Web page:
Carly here to update you on what we’ve been doing for the last couple of days! On Monday morning we piled into a taxi (it was only five people and a driver when usually it’s 7 people and a driver) and headed down to Kampot province to visit another missionary family, the Hims. Mark and Susan know the Hims through Innerchange, and in Kampot they run a therapy center (TTLC) for children and adults with cerebral palsy, an injury to the brain that can present itself in different ways. We planned to take all of TTLC out for a trip to the beach! When we got to Kampot, we immediately left for the Gulf of Thailand.
One thing that’s different about going to the beach in America and going to the beach here is that Tessa and I had to wear our clothes in the water. However, that didn’t stop us from having an amazing time. As soon as we got in the water, it started to downpour, but our fun wasn’t ruined! The Hims had brought inter-tubes and we put those who couldn’t swim or walk on them and took them out into the water. I was watching a 17 year old girl, Srey Mom, who has little ability to move her body, but every time a wave lifted her up, she laughed so hard. She enjoyed herself so much that when I brought her in, she told me she wanted to go back out! And she stayed there until lunch was ready. After lunch we visited an aquarium as well as a butterfly farm.
The next day we did an activity with the kids where they planted seeds in cups with dirt and we taught them how plants grow. Lots of the people at TTLC have difficulty moving their hands, but this was a simple activity that they could all participate in. For those who weren’t able to put dirt in cups by themselves, we let play with some dirt. I put some in Srey Mom’s hand and she worked on picking it up from one of my hands and dropping it in the other, all the while repeating ‘dye’, the Khmer word for dirt.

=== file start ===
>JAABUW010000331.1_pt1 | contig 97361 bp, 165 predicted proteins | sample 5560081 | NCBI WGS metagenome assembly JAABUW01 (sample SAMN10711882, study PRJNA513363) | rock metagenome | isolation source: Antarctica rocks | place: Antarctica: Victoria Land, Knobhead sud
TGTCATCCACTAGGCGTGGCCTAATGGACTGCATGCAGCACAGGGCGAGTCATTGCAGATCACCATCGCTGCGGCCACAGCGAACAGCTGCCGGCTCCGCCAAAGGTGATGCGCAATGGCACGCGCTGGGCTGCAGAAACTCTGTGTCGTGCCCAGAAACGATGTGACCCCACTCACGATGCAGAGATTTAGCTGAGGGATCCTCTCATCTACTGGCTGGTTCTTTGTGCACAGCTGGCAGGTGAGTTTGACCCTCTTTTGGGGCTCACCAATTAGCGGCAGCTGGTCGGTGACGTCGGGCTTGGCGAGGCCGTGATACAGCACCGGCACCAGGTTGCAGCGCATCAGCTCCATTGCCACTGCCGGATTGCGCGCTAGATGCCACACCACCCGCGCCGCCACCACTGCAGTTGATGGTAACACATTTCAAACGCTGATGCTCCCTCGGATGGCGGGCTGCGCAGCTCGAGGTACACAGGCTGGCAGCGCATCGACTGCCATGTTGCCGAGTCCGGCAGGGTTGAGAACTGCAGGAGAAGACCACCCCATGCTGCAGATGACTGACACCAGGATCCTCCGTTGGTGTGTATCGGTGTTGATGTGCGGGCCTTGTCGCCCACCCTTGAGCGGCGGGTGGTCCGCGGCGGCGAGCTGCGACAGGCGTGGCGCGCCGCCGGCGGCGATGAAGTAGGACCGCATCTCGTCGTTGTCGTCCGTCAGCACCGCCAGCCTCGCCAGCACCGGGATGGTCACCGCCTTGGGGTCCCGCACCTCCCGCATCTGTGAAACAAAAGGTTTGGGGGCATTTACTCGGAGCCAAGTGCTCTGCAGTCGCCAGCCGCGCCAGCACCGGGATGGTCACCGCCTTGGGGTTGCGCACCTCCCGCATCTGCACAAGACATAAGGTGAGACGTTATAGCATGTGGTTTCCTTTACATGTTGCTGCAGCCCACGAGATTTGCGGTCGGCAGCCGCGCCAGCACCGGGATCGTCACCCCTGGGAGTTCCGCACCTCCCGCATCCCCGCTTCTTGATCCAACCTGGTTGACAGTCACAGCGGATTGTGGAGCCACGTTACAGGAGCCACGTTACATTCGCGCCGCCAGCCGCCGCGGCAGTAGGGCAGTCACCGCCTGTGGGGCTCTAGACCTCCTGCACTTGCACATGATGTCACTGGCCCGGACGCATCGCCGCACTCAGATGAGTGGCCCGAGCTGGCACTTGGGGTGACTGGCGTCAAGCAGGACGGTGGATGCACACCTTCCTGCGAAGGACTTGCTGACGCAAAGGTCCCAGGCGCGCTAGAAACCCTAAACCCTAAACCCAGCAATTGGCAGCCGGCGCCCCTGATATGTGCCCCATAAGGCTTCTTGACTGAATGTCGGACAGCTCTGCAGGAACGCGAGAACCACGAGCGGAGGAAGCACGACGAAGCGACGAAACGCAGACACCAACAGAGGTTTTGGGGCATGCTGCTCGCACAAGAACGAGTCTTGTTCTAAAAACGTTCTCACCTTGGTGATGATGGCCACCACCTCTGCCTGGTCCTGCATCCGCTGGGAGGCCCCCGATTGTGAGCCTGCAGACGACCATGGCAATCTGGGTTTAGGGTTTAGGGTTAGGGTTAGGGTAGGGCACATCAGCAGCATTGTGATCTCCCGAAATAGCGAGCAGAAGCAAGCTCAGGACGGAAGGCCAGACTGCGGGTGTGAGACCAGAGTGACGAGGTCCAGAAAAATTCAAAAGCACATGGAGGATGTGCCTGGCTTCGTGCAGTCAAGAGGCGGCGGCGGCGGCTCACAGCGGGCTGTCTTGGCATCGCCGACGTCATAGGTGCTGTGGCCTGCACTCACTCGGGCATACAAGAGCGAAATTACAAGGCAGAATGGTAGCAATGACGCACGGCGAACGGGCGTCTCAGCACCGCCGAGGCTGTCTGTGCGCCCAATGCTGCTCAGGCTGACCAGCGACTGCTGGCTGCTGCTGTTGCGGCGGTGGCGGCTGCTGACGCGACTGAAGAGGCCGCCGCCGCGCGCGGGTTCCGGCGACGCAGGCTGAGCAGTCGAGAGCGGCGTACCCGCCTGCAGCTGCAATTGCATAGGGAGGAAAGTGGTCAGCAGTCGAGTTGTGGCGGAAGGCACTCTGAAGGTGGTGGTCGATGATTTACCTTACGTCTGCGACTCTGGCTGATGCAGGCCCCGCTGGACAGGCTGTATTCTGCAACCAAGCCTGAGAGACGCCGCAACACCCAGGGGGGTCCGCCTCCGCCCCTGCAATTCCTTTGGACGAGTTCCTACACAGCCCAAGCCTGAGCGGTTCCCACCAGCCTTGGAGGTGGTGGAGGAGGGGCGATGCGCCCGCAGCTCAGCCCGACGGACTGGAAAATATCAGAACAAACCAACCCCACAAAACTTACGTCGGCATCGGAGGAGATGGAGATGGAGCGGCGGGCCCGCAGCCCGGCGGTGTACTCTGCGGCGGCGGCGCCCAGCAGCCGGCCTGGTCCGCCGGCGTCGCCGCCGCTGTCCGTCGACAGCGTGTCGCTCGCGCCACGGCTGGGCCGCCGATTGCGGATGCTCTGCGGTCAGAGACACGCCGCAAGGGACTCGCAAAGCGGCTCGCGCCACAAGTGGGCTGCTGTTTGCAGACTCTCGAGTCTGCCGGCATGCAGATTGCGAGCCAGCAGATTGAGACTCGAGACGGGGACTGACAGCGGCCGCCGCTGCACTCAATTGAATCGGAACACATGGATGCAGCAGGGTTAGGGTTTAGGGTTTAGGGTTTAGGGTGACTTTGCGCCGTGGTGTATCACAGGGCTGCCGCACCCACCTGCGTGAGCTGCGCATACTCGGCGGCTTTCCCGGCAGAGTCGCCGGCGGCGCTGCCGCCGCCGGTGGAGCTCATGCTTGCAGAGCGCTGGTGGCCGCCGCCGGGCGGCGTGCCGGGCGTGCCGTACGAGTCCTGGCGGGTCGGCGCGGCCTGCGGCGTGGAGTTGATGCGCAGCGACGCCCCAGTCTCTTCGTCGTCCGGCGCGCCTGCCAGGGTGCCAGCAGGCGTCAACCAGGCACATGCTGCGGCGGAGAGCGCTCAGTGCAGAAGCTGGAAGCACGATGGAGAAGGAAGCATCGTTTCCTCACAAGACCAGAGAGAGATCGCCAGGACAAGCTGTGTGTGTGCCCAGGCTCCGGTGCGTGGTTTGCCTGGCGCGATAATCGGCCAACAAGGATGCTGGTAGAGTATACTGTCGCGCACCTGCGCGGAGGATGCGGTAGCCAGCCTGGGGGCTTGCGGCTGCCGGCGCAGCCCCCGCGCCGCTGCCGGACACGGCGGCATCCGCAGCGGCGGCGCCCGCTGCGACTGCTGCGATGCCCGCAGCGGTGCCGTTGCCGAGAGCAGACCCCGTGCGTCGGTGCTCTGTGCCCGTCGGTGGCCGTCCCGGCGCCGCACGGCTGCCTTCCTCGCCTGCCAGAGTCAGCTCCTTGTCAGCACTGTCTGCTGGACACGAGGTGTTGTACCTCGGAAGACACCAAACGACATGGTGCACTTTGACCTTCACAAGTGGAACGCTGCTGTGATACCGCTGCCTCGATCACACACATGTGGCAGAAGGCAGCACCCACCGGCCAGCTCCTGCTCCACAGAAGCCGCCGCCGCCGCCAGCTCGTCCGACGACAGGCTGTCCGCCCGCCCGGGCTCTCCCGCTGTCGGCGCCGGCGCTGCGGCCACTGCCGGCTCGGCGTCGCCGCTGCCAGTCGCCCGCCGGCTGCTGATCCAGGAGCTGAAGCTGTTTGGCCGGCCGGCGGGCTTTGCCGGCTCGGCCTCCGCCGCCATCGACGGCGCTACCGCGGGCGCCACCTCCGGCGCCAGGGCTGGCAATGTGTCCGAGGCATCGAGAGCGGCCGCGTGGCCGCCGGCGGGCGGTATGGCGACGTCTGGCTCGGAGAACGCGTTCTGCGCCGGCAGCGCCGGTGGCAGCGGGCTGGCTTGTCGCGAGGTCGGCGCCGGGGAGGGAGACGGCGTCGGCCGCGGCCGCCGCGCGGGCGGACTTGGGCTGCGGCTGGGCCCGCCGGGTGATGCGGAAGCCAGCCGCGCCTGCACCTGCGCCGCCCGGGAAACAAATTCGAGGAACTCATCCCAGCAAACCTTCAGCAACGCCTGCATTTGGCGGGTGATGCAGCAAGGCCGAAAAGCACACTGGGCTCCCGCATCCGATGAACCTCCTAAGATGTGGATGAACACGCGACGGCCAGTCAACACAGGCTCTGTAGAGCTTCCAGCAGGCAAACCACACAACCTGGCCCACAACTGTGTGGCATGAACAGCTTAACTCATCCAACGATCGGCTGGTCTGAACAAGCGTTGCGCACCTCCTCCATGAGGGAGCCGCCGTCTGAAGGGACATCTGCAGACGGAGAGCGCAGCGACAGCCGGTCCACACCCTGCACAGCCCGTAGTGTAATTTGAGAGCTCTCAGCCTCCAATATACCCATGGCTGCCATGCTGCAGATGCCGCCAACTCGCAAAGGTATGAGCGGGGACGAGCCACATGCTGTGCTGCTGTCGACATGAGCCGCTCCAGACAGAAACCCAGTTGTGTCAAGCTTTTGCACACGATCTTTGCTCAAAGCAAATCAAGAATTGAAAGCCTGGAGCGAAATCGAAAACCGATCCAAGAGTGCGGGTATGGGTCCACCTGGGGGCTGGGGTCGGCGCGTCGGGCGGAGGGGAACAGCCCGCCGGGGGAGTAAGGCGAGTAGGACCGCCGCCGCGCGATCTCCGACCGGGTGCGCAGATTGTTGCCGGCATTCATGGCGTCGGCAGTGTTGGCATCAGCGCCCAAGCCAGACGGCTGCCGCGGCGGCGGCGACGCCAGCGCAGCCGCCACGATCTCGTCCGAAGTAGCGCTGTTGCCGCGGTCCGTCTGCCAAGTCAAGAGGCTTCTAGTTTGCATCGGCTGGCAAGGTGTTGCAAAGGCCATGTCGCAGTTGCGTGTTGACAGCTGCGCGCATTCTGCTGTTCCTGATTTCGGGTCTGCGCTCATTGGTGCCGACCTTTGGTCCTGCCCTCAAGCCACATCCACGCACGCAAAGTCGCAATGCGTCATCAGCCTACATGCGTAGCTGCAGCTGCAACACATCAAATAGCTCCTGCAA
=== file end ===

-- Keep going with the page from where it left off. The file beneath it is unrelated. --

Something that I didn’t realize until this trip is that in Buddhist culture, when someone is born with a disability, they believe it’s because they did something wrong in a past life. This leads to lots of handicapped people being hidden from the public. There’s even a girl at TTLC whose mom stopped feeding her so that she would die and hopefully have a better life next time around (she was at the brink of death, but is now healthy again and has her mom with her at TTLC to learn how to take care of a child with cerebral palsy). Of course this breaks my heart. All of these kids are super smart, they’re just trapped in a body that can’t always show that. But it was amazing to me to see the work that God is doing through these kids. Moms learning about Jesus and children of witch doctors hearing the gospel. Kids with limited mobility turning the pages of a Bible. I had never before felt called to work with the mentally handicapped, but now I am hoping to do this more!
After working with TTLC, me, Tessa, our teammate Rachel, and Susan went to a nearby retreat center to have some silent time with the Lord. The rest and prayer was much needed, and after spending the night, we left feeling spiritually refreshed.
Tomorrow we leave for Siem Reap, to visit the ancient temples of Angkor Wat.